Why Deprecation of the Crawl Rate Limiter Tool in Search Console is a Good Thing

The Crawl Rate Limiter Tool in Search Console has been a long-standing feature that allowed site owners to control the crawling speed of Googlebot. However, with advancements in crawling logic and the availability of alternative tools, its usefulness has diminished. As a result, Google has made the decision to deprecate the Crawl Rate Limiter Tool on Jan 8th, 2024. In this article, we will explore why this deprecation is a positive development for site owners and the overall crawling process.

Improved Crawling Efficiency:

One of the key reasons behind the deprecation of the Crawl Rate Limiter Tool is the significant improvements in Google’s automated crawl rate handling. Googlebot now reacts dynamically to server responses, adjusting its crawling speed based on factors such as HTTP status codes and response times. This automated approach ensures that Googlebot crawls websites at an optimal rate, effectively utilizing server resources and reducing unnecessary bandwidth consumption.

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Simplicity for Site Owners:

The Crawl Rate Limiter Tool, while providing some control over crawling speed, introduced complexity and potential misunderstandings for site owners. Many users were unaware that the tool could only decrease crawling speed and not increase it. Adjusting the tool incorrectly could inadvertently slow down crawling for a website. By deprecating the tool, Google simplifies the crawling process for site owners, eliminating the confusion surrounding the tool’s limitations and preventing unintentional negative impacts on crawling speed.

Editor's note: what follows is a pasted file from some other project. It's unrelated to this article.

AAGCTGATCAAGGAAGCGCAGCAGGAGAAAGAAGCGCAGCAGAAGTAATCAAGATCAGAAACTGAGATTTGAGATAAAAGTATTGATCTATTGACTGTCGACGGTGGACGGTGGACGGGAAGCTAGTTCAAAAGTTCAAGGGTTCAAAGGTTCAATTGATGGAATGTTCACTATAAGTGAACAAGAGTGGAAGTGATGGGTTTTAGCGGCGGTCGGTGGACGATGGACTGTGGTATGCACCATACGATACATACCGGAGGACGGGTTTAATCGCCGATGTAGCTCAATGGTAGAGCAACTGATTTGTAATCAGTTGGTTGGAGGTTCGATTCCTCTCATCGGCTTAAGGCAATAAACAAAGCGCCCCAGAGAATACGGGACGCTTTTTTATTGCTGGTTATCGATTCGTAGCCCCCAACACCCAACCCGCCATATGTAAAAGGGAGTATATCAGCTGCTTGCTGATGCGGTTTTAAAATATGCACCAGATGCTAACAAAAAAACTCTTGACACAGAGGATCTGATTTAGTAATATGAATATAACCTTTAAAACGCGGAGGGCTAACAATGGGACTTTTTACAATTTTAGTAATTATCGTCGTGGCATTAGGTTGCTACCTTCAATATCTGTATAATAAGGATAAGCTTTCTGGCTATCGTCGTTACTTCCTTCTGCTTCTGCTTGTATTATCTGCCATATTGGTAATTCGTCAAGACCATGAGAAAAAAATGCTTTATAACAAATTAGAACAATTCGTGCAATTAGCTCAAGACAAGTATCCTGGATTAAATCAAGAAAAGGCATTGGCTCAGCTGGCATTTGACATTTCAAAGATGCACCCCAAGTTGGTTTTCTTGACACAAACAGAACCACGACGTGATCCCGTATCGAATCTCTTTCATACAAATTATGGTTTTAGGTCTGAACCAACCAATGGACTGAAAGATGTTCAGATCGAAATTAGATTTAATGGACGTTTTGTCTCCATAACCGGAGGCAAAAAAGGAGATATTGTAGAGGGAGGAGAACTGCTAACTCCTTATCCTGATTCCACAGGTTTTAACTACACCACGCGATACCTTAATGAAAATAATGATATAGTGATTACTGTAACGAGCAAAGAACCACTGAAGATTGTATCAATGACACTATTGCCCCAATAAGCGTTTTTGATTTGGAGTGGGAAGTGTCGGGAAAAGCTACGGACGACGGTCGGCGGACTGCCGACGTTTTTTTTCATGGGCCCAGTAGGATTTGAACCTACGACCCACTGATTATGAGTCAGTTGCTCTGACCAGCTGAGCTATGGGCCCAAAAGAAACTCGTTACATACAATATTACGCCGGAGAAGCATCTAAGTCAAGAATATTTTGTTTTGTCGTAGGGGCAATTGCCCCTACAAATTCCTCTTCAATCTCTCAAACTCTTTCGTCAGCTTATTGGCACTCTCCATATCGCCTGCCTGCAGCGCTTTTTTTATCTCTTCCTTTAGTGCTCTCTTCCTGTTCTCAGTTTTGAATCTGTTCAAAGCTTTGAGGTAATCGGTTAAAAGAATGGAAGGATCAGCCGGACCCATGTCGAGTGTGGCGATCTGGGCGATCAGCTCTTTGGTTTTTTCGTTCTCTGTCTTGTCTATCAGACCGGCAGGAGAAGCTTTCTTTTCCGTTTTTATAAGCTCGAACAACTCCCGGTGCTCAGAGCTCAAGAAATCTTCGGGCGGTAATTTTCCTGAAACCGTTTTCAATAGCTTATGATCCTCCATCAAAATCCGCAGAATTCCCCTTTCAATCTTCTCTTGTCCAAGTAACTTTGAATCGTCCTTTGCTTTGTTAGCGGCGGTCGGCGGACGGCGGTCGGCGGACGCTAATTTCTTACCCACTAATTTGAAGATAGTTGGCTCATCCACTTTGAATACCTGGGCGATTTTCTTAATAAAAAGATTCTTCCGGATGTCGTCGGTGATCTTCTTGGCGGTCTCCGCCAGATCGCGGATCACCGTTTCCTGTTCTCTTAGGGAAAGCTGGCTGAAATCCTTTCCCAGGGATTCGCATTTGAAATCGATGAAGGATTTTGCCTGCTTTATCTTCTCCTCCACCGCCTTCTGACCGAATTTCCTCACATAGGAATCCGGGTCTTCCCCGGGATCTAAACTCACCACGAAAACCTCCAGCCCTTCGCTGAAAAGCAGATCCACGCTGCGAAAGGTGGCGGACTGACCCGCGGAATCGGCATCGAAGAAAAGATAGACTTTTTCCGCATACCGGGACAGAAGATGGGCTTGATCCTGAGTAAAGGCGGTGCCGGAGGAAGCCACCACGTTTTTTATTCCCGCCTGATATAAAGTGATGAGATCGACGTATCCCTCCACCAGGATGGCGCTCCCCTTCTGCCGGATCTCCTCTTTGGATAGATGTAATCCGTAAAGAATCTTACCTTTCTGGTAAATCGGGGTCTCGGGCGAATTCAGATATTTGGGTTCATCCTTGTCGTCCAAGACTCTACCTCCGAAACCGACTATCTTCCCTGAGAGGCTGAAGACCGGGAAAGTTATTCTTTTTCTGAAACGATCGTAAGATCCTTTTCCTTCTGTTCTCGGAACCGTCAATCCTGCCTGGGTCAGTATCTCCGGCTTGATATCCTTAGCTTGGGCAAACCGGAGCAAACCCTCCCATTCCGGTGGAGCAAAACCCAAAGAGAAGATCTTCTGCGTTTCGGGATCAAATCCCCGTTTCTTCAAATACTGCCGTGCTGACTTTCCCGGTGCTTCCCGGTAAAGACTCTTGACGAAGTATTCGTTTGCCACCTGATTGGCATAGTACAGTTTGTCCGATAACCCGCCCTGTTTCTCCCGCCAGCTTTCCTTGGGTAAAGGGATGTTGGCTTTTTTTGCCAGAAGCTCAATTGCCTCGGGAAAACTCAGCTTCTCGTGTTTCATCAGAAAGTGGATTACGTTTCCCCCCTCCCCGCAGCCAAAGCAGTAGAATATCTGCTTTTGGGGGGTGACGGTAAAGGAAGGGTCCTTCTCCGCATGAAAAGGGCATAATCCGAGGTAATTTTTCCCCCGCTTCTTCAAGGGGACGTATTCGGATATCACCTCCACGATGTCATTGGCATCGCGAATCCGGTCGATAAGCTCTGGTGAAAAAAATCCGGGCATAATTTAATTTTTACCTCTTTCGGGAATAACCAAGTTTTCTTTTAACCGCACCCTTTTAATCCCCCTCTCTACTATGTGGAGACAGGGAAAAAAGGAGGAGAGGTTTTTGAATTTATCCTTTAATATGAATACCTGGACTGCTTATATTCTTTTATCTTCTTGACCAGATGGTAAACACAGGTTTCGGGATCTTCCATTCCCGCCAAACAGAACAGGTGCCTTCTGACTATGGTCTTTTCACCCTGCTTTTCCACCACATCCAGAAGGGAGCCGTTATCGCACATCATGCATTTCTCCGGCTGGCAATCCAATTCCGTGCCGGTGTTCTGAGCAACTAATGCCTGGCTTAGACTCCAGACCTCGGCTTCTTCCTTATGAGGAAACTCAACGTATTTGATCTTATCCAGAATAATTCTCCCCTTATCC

Honoring Past Settings:

Despite the deprecation of the Crawl Rate Limiter Tool, Google recognizes the importance of honoring past settings that site owners may have utilized. To ensure a smooth transition, Google will set the minimum crawling speed to a lower rate comparable to the old crawl rate limits. This means that the settings previously configured by site owners will continue to be effective, particularly for websites with low search interest. By maintaining these settings, Google ensures that site owners’ preferences are respected while optimizing the usage of server resources.

Alternative Solutions and Support:

While the Crawl Rate Limiter Tool provided a means of managing crawling speed, Google offers alternative solutions and support for site owners facing heavy crawling or unusual Googlebot activities. Site owners can refer to Google’s documentation, which provides guidance on optimizing server responses to instruct Googlebot effectively. Additionally, the Googlebot report form remains available for reporting unusual activities and emergency cases, ensuring that site owners can address any crawling-related issues promptly.

Conclusion:

The deprecation of the Crawl Rate Limiter Tool in Search Console is a positive step towards improving crawling efficiency and simplifying the user experience for site owners. With automated crawl rate handling and the availability of alternative solutions, Google can optimize crawling speed while minimizing unnecessary bandwidth usage. By honoring past settings and providing support through documentation and reporting mechanisms, site owners can effectively manage crawling and address any exceptional situations that may arise. Ultimately, this deprecation aligns with Google’s commitment to enhancing the crawling process and maintaining a robust ecosystem for both website owners and search engine users.

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